The archive of motion picture producer David O. Selznick (1902-1965) includes five original costumes worn by Vivien Leigh in the role of Scarlett O'Hara in the Selznick-produced film Gone with the Wind (1939), among them the famous Green Curtain Dress. Although repairs were done to the original gowns, executed by Plunkett himself, the fragile state of the originals spurred the Ransom Center to commission exact replicas of four of the gowns that could withstand the rigors of handling and display.
Of interest to silent film scholars is a small group of items worn or used by the legendary actress Gloria Swanson. A charming articulated metal and rhinestone fan designed by Swanson and executed by René Hubert houses a tube of lipstick in the bejeweled handle. Swanson used the fan in a film from the early years of sound, What a Widow! (1930). The collection also includes a leopard-print overskirt worn by Swanson in her acclaimed role as Norma Desmond in Sunset Boulevard (1950).
Nearly two dozen circus costumes are included in the collection of circus clown and civil engineer Joe E. Ward (1894 or 1895-1971). Though Ward collected circus memorabilia for many troupes and performers, most of the costumes appear to have been used by Ward in his own act. See also Performing Arts
The archive of the British actor-manager Donald Wolfit (1902-1968) http://norman.hrc.utexas.edu/personalEffects/ includes gowns worn by Wolfit's wife and leading lady Rosalind Iden, and various other costume items such as hats, a tabard, and a cape. See also Performing Arts
Personal EffectsAs part of an individual's archive, the Ransom Center often receives personal effects reflecting the work and habits of the individual and his or her interests. Through examination of these objects that were used, created, received, treasured, or collected, an enhanced picture of the individual emerges.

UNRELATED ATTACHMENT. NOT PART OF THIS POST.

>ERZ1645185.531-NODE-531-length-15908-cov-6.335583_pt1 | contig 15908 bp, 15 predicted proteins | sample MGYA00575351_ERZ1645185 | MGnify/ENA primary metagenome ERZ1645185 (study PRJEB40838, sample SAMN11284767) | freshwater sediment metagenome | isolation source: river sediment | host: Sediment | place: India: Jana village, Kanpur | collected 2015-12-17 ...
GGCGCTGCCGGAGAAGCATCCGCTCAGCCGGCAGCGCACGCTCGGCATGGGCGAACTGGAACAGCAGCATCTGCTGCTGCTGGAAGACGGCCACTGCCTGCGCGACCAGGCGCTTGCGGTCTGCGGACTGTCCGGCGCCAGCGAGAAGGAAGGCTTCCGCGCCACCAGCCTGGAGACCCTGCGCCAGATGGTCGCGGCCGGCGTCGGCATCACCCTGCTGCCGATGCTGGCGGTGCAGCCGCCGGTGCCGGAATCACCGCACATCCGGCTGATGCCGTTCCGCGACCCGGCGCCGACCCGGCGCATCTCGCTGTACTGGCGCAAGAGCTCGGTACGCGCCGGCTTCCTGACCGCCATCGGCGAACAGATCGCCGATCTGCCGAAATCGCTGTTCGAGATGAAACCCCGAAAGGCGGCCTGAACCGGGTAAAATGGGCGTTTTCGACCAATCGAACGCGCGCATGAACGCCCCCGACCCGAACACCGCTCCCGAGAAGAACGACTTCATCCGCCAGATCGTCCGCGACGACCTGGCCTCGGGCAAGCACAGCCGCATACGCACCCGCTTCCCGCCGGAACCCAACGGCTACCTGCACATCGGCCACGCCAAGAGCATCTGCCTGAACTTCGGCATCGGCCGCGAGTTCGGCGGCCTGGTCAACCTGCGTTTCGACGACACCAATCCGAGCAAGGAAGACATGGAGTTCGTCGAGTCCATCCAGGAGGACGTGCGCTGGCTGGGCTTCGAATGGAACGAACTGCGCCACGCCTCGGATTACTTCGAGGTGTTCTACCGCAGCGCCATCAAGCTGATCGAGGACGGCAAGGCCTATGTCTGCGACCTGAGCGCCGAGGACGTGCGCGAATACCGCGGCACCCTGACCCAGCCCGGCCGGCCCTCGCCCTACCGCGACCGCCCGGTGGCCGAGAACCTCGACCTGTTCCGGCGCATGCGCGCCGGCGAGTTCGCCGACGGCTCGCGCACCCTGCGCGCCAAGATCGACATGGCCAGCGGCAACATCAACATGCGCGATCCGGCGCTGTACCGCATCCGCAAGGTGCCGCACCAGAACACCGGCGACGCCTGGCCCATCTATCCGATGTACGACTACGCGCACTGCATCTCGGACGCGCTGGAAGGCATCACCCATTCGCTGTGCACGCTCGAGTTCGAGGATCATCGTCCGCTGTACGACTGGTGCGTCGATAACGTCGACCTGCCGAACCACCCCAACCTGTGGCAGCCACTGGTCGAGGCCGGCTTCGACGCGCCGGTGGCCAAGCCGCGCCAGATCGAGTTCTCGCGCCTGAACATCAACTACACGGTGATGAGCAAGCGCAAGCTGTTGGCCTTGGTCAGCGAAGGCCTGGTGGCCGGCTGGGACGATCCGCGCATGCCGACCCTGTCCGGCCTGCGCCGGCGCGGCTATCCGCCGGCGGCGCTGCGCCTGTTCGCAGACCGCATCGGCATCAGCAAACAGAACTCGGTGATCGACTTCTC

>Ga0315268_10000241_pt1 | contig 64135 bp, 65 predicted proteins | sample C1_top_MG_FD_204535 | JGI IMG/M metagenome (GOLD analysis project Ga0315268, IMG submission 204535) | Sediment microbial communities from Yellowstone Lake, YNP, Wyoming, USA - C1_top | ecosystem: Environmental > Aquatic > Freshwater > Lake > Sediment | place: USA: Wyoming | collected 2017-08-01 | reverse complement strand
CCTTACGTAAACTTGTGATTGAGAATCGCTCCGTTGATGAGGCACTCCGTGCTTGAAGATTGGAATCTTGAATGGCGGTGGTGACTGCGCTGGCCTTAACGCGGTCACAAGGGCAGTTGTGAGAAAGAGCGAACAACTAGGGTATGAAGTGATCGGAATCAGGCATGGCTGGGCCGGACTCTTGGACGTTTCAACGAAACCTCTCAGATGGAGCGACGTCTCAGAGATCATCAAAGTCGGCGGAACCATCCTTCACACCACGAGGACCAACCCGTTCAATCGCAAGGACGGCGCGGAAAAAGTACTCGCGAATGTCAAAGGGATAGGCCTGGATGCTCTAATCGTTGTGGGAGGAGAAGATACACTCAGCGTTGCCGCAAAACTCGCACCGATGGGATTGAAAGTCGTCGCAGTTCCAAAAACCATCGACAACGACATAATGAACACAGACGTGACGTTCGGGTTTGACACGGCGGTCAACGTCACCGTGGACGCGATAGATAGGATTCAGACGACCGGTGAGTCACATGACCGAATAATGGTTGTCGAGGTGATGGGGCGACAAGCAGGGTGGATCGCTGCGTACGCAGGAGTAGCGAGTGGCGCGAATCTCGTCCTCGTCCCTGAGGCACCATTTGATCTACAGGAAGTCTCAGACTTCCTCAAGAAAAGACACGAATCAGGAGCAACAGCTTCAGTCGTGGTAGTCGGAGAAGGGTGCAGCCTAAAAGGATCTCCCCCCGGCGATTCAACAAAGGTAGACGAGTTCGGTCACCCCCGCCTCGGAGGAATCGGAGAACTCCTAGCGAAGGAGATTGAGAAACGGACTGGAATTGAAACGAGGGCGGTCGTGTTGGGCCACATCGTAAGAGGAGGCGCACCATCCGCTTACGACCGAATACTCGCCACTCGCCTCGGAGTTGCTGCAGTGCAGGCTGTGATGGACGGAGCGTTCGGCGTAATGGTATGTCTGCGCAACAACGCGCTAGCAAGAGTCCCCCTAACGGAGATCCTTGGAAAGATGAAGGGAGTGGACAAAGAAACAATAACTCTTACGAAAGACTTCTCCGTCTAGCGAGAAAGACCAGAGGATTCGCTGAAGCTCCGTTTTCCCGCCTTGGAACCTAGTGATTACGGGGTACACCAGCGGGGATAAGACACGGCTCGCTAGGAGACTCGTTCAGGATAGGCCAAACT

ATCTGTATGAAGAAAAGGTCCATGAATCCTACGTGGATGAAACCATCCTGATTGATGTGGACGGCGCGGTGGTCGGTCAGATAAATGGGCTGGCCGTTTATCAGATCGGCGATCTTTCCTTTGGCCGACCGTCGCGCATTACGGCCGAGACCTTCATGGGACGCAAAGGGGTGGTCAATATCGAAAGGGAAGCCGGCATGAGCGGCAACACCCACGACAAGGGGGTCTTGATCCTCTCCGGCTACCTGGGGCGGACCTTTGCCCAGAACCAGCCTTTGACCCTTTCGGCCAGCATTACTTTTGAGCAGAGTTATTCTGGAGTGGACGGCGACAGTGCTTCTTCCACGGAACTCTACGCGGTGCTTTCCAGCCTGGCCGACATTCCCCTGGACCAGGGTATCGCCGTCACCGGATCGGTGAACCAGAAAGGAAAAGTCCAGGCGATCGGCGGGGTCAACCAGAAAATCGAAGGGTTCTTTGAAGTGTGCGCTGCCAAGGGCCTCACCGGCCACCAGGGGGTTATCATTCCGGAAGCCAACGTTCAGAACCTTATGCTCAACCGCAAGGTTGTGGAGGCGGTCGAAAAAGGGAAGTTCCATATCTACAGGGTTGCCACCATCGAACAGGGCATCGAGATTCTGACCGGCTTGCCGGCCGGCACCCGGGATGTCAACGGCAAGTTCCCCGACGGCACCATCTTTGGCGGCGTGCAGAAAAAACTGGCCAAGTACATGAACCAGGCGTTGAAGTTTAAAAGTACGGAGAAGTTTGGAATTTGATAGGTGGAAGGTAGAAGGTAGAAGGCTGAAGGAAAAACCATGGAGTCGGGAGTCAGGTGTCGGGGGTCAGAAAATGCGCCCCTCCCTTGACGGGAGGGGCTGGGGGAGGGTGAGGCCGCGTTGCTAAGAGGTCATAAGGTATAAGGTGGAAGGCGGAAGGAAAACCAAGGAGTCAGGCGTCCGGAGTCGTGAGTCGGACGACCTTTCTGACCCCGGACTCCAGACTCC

For example, the letter-opener belonging to the prolific author George Bernard Shaw, who sometimes wrote and received as many as one hundred letters a day, is included in his archive. Similarly, the archive of poet and painter E. E. Cummings contains the wooden paint box, tubes of oil paint, bottles of linseed oil, and spatulas that he used to create his many paintings. Other items, like the lapis lazuli seal given to D. H. Lawrence by Mary Cannan, illuminate the subject's friendships and associations. This is certainly the case with the hair brooch and mother-of-pearl compact given by Edgar Allan Poe to Sarah Elmira Royster Shelton, his childhood sweetheart whom he courted during the last year of his life.
Some of the objects in the Personal Effects Collection provide cultural context. Various writing implements belonging to Evelyn Waugh, Gertrude Stein and Isaac Bashevis Singer, among others, depict the shift from longhand to typewriter. The pervasiveness of smoking during the nineteenth and twentieth centuries is represented by various writers' ashtrays and cigarette cases, as well as Erle Stanley Gardner’s and Compton MacKenzie's pipes and Carson McCullers's cigarette lighter. Pairs of eyeglasses, some with their cases, reflect the eras during which their owners worked, from Arthur Conan Doyle's simple metal-rimmed glasses to those of multi-colored plastic worn by poet Anne Sexton during the 1960s. Other items can represent the impact of an author or artist on the wider popular culture. A paper dress, a brief fashion fad in the 1960s, features Allen Ginsberg's poem "Uptown N.Y." printed on the surface of the fabric.